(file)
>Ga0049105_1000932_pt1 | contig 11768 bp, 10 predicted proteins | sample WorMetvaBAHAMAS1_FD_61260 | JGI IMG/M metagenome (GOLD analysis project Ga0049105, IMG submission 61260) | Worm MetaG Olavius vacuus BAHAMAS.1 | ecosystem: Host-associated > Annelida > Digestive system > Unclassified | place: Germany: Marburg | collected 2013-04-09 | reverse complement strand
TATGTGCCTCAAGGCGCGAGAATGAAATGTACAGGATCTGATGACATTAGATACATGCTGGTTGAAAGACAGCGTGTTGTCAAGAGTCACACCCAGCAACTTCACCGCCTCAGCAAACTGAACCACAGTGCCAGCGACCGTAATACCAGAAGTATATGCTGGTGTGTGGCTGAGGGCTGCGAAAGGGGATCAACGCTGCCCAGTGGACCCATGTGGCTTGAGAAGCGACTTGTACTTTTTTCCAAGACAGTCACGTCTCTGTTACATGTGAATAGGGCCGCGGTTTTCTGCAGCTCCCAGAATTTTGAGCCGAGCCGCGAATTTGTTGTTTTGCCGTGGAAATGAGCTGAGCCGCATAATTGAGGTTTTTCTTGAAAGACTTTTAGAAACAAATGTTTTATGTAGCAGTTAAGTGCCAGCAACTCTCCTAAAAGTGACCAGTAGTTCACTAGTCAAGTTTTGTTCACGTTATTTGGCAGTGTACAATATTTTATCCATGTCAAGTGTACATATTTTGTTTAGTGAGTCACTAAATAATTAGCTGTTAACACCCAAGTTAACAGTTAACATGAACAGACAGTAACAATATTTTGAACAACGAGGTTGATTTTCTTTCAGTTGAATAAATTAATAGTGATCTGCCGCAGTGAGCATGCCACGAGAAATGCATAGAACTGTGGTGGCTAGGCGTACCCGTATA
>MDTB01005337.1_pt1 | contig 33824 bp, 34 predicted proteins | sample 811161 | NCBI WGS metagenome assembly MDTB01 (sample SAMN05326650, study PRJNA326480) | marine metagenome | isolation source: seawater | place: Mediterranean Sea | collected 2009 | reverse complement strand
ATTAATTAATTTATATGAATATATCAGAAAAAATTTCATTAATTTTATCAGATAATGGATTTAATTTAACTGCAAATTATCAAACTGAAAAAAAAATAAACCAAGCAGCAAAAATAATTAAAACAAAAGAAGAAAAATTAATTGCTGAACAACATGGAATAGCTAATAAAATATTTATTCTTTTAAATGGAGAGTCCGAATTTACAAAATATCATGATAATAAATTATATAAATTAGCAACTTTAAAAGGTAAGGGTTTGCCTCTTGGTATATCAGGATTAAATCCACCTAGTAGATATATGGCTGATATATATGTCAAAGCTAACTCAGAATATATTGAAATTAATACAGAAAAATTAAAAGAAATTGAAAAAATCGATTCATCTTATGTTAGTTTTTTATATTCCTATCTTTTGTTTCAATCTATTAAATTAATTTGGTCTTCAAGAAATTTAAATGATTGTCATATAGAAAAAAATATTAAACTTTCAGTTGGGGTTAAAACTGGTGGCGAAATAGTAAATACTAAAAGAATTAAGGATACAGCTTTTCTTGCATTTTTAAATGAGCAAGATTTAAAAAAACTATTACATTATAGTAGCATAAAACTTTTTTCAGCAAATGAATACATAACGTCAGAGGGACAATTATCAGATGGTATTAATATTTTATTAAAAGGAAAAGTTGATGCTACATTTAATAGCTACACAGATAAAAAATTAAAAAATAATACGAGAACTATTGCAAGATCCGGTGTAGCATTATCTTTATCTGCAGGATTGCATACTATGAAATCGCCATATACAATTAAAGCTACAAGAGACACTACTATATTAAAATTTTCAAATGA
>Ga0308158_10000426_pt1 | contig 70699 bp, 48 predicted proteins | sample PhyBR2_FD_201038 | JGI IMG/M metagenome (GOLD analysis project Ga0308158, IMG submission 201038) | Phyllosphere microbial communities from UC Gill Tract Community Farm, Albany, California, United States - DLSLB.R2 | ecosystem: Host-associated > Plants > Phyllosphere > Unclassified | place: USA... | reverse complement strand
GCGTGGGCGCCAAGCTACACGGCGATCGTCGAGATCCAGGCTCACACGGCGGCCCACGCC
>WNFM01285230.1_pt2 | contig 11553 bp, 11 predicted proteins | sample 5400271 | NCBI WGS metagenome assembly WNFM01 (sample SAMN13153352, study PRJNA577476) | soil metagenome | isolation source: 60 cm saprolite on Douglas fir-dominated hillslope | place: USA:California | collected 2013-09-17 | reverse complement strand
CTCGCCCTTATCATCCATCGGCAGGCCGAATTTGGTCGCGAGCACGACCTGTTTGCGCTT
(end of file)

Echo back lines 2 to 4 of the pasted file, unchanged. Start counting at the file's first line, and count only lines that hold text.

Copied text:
TATGTGCCTCAAGGCGCGAGAATGAAATGTACAGGATCTGATGACATTAGATACATGCTGGTTGAAAGACAGCGTGTTGTCAAGAGTCACACCCAGCAACTTCACCGCCTCAGCAAACTGAACCACAGTGCCAGCGACCGTAATACCAGAAGTATATGCTGGTGTGTGGCTGAGGGCTGCGAAAGGGGATCAACGCTGCCCAGTGGACCCATGTGGCTTGAGAAGCGACTTGTACTTTTTTCCAAGACAGTCACGTCTCTGTTACATGTGAATAGGGCCGCGGTTTTCTGCAGCTCCCAGAATTTTGAGCCGAGCCGCGAATTTGTTGTTTTGCCGTGGAAATGAGCTGAGCCGCATAATTGAGGTTTTTCTTGAAAGACTTTTAGAAACAAATGTTTTATGTAGCAGTTAAGTGCCAGCAACTCTCCTAAAAGTGACCAGTAGTTCACTAGTCAAGTTTTGTTCACGTTATTTGGCAGTGTACAATATTTTATCCATGTCAAGTGTACATATTTTGTTTAGTGAGTCACTAAATAATTAGCTGTTAACACCCAAGTTAACAGTTAACATGAACAGACAGTAACAATATTTTGAACAACGAGGTTGATTTTCTTTCAGTTGAATAAATTAATAGTGATCTGCCGCAGTGAGCATGCCACGAGAAATGCATAGAACTGTGGTGGCTAGGCGTACCCGTATA
>MDTB01005337.1_pt1 | contig 33824 bp, 34 predicted proteins | sample 811161 | NCBI WGS metagenome assembly MDTB01 (sample SAMN05326650, study PRJNA326480) | marine metagenome | isolation source: seawater | place: Mediterranean Sea | collected 2009 | reverse complement strand
ATTAATTAATTTATATGAATATATCAGAAAAAATTTCATTAATTTTATCAGATAATGGATTTAATTTAACTGCAAATTATCAAACTGAAAAAAAAATAAACCAAGCAGCAAAAATAATTAAAACAAAAGAAGAAAAATTAATTGCTGAACAACATGGAATAGCTAATAAAATATTTATTCTTTTAAATGGAGAGTCCGAATTTACAAAATATCATGATAATAAATTATATAAATTAGCAACTTTAAAAGGTAAGGGTTTGCCTCTTGGTATATCAGGATTAAATCCACCTAGTAGATATATGGCTGATATATATGTCAAAGCTAACTCAGAATATATTGAAATTAATACAGAAAAATTAAAAGAAATTGAAAAAATCGATTCATCTTATGTTAGTTTTTTATATTCCTATCTTTTGTTTCAATCTATTAAATTAATTTGGTCTTCAAGAAATTTAAATGATTGTCATATAGAAAAAAATATTAAACTTTCAGTTGGGGTTAAAACTGGTGGCGAAATAGTAAATACTAAAAGAATTAAGGATACAGCTTTTCTTGCATTTTTAAATGAGCAAGATTTAAAAAAACTATTACATTATAGTAGCATAAAACTTTTTTCAGCAAATGAATACATAACGTCAGAGGGACAATTATCAGATGGTATTAATATTTTATTAAAAGGAAAAGTTGATGCTACATTTAATAGCTACACAGATAAAAAATTAAAAAATAATACGAGAACTATTGCAAGATCCGGTGTAGCATTATCTTTATCTGCAGGATTGCATACTATGAAATCGCCATATACAATTAAAGCTACAAGAGACACTACTATATTAAAATTTTCAAATGA